Future Make Technology LLC says they’re ready to launch their take on the 3D printing pen, and the company is on the cusp of seeking funds from the Kickstarter community.
They call it the Polyes Q1, and it’s dramatically different from other 3D printing pens in that, instead of using melted plastic filament, it uses stereolithography (SLA) technology to cure a phototosentive resin. The pen spouts a stream of liquid resin from the extruder and a UV light cures and solidifies it as a user draws their 3D object.
The company says the speed of the resin flow is controlled by pressing a key on the pen, and an LED displays the remaining power level available to the system. They also say their pen includes what they call a “safety level sensor,” which cuts out the UV light when the device is tilted beyond the working orientation.
“With Polyes Q1, you can easily draw a car model without any software; you can design a fancy pattern on your iPhone’s shell; you can make a stylish gadget to decorate your wall or your desk or create series of cartoon characters,” the company says.
Future Make’s Polyes Q1 operates on battery power, and that means no power cord to interfere with the application of the material. The company says a single charge of the battery provides 40-60 minutes of constant use and that the device has been thoroughly tested to work with a range of multicolored resins — some of them glow-in-the-dark.
Apart from the safety factor of the resin being hardened without a period of “cool down” time, there are no odors involved as there are from pens which use PLA or ABS thermoplastics, the release and curing of the resin used in the Polyes Q1 emits no odor or possibly harmful fumes. The output is so cool, in fact, that the company says kids can “draw designs on the body.”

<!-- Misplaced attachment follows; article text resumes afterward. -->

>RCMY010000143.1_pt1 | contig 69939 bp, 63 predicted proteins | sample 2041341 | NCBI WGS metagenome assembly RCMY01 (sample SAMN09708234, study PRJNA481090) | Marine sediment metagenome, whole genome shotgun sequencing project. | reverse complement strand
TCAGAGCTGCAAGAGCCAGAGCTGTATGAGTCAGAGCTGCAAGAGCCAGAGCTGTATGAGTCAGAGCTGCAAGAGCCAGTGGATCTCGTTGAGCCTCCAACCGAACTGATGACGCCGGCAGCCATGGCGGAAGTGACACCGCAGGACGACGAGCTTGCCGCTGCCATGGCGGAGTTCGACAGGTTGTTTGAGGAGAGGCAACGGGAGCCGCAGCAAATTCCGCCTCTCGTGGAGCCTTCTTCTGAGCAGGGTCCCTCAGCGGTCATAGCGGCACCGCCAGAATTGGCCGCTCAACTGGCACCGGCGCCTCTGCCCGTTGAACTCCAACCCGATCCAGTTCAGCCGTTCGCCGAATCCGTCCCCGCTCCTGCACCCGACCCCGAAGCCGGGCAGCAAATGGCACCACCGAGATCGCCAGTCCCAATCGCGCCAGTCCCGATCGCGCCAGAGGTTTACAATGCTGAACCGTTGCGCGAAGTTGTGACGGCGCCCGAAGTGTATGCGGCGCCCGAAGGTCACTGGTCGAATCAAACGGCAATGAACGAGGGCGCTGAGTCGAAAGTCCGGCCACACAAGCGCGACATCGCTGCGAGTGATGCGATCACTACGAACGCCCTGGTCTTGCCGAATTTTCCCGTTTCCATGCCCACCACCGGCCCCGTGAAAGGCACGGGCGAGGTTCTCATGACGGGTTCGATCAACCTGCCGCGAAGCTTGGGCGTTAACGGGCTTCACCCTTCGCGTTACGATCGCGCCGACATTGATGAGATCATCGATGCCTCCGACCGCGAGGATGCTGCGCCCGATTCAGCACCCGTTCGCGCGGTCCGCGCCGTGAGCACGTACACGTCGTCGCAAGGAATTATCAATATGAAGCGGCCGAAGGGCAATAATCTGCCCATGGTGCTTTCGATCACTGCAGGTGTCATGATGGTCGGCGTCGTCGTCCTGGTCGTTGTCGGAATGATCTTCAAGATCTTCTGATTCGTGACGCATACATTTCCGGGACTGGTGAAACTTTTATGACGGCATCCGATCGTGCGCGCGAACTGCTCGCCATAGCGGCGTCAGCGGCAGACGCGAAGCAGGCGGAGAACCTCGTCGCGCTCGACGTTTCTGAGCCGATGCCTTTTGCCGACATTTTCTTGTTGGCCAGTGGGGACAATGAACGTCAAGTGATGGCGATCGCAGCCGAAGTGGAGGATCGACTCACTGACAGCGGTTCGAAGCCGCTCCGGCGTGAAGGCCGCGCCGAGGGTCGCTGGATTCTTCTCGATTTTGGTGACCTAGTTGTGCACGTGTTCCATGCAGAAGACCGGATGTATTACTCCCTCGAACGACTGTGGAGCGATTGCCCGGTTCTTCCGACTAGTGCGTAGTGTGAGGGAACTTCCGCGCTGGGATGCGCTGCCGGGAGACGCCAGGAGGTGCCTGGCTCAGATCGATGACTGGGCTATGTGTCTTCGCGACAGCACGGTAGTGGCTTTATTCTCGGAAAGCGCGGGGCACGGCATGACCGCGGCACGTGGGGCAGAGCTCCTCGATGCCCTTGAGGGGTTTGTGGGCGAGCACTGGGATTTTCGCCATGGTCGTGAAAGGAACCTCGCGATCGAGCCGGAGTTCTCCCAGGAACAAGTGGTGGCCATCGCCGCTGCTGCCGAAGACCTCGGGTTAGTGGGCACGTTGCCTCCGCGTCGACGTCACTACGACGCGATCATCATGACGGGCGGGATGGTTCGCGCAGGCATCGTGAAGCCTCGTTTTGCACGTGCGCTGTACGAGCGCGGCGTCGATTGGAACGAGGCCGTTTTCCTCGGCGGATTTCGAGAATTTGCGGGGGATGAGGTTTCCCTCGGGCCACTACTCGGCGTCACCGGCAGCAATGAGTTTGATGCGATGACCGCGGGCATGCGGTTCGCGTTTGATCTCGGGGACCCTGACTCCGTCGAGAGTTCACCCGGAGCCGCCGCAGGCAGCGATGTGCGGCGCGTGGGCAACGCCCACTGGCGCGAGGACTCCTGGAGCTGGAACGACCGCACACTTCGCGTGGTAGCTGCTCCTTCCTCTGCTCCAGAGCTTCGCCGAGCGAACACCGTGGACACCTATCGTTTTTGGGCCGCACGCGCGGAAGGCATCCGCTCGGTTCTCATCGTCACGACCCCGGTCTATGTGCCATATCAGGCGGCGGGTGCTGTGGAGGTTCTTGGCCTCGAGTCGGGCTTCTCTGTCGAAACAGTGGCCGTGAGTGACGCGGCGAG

Future Make Technology say they also plan to launch more 3D printers and pens in the near future.
Their Kickstarter campaign will be up live “soon before Christmas,” and that as part of that campaign the first 100 backers will receive the first versions of the device for $59. That deal includes one Polyes Q1 pen and three standard inks.
Once the Kickstarter campaign is over, Future Make says the pens will retail for $119.
Do you plan to back this new 3D printing pen once the crowdfunding campaign from Future Make Technology has launched? Discuss in the Polyes Q1 Kickstarter Pen forum thread on 3DPB.com.
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